Why is transparency in the review process needed?

I will try to explain why I think transparency in the review process is a solution to most of the problems associated with scientific publishing. But first of all why are peer-reviews necessary or are they; and if they are, what purpose do they serve?

Personally I feel peer reviews are certainly desirable if not “necessary” per se. Certainly, good science was being published prior to 1960s when only a few journals were practicing anonymous peer reviews. But the community has changed substantially and publishing has changed even more. Earlier, subscribers paid for a journal and authors did not pay for publishing. Today the trend is that the authors pay and readers enjoy free access. This is not only a technical change. It reflects the changing community, the changing market forces in scientific publishing. So what worked in the early 20th century may not work today. Analysing this change is worth a whole thesis, but for the time being, I will only pen down my personal ‘belief’ that peer review has become indispensable in the context of today’s scientific publishing.

What are peer reviews intended to do and what do they actually do? I believe the original idea of peer review was to supplement the thinking of one research group by others in the field, who may have a somewhat different vision. It is possible and natural that researchers are often carried away by their own hypothesis or that they might have adopted a narrow view. This is likely to lead to partial blinding and inability to view the other side of the problem, if any. Peers from the same field but with different points of view can complement or at least point out other possibilities, any flaws or paradoxes that might be arising along with the new finding being reported.  Addressing the concerns of such peer reviewers, the manuscript quality can improve substantially. Such a peer review would be extremely helpful in any field of science.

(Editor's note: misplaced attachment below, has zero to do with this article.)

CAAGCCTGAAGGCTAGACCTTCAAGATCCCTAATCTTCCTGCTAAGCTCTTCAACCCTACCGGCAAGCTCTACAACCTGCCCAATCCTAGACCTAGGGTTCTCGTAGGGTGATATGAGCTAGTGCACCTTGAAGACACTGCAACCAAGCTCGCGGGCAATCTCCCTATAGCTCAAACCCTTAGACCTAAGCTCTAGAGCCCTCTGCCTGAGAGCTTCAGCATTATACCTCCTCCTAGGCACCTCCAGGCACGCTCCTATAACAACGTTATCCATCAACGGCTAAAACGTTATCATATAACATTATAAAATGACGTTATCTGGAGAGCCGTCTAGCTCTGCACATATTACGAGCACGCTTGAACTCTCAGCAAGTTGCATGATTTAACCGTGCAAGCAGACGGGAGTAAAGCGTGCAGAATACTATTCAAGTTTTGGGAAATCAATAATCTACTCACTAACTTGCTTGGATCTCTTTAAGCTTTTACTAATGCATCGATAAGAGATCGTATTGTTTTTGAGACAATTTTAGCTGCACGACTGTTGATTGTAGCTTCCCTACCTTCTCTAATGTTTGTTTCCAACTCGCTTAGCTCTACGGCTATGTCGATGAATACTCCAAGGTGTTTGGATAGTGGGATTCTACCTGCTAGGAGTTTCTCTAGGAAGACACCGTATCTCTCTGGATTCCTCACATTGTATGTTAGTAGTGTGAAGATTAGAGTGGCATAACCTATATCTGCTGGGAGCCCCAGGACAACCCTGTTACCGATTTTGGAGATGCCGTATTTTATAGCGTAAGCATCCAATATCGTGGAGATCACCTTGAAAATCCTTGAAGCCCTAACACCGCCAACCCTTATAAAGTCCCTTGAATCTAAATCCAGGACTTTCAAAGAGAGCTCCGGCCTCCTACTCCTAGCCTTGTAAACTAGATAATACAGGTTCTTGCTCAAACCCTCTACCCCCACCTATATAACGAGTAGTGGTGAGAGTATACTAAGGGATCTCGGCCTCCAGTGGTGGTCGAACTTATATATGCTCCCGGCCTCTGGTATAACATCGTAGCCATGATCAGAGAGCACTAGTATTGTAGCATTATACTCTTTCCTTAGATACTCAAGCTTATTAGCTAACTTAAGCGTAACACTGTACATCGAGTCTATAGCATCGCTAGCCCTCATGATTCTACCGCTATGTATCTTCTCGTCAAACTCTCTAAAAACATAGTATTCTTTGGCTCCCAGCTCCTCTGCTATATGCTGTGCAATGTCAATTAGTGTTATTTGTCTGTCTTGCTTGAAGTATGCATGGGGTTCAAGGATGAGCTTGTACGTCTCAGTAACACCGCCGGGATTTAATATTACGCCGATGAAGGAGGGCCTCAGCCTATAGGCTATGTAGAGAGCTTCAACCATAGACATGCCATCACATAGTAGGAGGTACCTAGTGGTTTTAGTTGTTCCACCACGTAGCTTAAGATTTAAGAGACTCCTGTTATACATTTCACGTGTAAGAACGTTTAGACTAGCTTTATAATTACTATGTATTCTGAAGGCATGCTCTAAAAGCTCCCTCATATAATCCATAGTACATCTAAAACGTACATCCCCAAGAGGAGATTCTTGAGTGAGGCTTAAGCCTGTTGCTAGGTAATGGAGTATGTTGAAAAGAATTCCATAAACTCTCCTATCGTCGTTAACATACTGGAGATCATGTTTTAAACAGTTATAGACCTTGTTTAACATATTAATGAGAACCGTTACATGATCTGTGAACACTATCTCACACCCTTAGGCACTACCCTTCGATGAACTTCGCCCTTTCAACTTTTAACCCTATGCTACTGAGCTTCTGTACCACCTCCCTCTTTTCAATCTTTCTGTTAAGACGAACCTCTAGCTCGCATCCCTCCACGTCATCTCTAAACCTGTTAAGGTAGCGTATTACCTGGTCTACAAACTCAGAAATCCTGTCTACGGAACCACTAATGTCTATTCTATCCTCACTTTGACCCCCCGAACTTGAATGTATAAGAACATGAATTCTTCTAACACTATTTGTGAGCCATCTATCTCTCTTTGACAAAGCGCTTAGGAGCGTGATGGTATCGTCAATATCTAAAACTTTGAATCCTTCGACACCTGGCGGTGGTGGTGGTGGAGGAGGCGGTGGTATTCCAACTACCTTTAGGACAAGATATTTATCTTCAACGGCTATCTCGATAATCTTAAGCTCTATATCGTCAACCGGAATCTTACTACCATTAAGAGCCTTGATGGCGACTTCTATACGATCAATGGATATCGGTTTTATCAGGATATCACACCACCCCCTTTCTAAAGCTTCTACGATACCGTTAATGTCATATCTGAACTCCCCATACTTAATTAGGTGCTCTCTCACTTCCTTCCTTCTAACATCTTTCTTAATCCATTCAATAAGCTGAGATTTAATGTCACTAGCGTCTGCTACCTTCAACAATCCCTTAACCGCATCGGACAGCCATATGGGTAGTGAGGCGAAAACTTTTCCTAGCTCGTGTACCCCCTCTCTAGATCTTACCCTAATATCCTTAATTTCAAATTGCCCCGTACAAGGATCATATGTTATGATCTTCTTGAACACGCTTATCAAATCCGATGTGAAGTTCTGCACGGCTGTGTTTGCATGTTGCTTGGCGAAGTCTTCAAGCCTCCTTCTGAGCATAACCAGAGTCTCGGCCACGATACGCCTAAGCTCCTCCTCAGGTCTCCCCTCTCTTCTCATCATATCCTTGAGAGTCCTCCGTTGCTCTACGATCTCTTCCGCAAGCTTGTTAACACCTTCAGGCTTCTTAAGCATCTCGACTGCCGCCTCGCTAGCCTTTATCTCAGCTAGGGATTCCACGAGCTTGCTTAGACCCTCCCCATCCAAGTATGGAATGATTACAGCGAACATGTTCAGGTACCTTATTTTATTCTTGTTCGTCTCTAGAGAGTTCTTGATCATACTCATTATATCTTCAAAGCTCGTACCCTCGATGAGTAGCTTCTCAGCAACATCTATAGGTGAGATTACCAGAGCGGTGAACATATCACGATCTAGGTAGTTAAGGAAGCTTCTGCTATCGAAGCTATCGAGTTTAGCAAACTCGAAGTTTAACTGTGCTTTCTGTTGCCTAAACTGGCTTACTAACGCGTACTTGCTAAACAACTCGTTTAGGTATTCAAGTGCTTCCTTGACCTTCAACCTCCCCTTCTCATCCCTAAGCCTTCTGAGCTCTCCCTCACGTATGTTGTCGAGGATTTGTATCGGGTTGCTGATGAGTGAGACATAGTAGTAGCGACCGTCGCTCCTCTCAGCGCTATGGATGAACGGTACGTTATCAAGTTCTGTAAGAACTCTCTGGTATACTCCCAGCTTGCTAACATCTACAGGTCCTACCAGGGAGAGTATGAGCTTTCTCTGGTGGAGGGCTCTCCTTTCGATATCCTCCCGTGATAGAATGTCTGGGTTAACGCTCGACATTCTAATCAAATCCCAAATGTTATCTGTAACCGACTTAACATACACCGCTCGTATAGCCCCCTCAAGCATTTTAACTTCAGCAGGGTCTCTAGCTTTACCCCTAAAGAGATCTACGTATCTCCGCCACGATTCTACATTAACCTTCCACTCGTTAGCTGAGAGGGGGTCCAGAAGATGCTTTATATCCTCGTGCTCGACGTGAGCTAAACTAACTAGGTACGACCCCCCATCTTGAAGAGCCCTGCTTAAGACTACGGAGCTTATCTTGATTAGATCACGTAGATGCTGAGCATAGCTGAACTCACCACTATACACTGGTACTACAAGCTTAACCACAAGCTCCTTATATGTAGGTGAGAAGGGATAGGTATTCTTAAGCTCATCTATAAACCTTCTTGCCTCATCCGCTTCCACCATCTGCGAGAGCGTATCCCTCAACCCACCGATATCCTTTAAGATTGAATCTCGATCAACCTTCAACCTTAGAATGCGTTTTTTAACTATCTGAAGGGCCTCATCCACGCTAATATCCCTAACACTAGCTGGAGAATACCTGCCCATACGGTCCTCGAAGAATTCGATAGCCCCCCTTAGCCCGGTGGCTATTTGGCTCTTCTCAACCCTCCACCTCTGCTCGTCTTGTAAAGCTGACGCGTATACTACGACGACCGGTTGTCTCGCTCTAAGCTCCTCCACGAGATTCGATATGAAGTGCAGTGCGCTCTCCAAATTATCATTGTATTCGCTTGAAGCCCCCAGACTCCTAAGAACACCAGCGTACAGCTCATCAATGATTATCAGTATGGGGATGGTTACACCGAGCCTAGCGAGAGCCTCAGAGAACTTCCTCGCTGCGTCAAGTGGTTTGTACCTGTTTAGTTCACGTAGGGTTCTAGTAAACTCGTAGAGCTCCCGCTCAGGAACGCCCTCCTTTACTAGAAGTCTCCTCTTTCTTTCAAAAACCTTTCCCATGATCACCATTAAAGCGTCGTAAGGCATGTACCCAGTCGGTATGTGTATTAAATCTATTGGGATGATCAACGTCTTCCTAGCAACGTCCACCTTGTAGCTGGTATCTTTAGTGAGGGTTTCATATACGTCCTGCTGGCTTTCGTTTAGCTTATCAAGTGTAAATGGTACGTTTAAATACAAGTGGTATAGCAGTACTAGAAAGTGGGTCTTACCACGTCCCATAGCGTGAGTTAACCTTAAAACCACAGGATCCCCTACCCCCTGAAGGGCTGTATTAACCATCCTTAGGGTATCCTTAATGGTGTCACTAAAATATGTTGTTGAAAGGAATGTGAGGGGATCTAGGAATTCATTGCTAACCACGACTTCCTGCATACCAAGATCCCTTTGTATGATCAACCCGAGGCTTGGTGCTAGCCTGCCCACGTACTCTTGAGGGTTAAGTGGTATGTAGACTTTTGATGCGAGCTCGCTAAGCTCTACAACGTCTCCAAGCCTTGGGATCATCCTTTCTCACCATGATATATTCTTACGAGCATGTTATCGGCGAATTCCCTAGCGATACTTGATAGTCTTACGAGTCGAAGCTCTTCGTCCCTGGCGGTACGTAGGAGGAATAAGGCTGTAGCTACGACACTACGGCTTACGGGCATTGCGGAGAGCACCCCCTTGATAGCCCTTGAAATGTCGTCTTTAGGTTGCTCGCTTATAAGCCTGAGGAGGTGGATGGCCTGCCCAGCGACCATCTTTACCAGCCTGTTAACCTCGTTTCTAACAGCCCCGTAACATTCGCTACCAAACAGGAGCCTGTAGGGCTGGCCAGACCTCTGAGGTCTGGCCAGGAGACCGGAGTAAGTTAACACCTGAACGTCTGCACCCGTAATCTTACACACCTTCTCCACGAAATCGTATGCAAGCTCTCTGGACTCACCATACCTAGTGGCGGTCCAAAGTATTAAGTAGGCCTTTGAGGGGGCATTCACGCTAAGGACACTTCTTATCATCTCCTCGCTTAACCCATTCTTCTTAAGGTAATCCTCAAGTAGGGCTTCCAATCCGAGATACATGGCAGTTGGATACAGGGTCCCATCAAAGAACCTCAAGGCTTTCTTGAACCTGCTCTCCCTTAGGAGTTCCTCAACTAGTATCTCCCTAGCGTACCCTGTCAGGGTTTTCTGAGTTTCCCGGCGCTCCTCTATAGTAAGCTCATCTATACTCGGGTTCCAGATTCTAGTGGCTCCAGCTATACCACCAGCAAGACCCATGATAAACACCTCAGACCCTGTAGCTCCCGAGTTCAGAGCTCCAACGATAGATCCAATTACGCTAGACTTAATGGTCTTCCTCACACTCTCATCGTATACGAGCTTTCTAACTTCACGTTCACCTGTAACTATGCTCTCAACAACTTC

However, this is hardly the purpose that today’s peer reviews serve. They are mainly used to decide acceptance or rejection of manuscripts. Often the accept/reject decision is taken first and then elaborate justifications are sought for the decision. Often this is the main purpose and content of the review report. This is partly because most journals are flooded with submissions and are looking for convenient tools to get away from this overburden. So the original purpose of peer review is completely lost.

This, in itself, is a substantial degradation of the peer review tradition, but let us accept this as inevitable and see whether peer reviews serve at least this function reasonably well. This is a valid question and should potentially be testable. But it cannot be tested in the present scenario because the data are not available for testing. So first of all, simply in order to convince the scientific community that peer reviews really serve the purpose, all peer review data should be made available, which means the peer reviews should be transparent to everyone.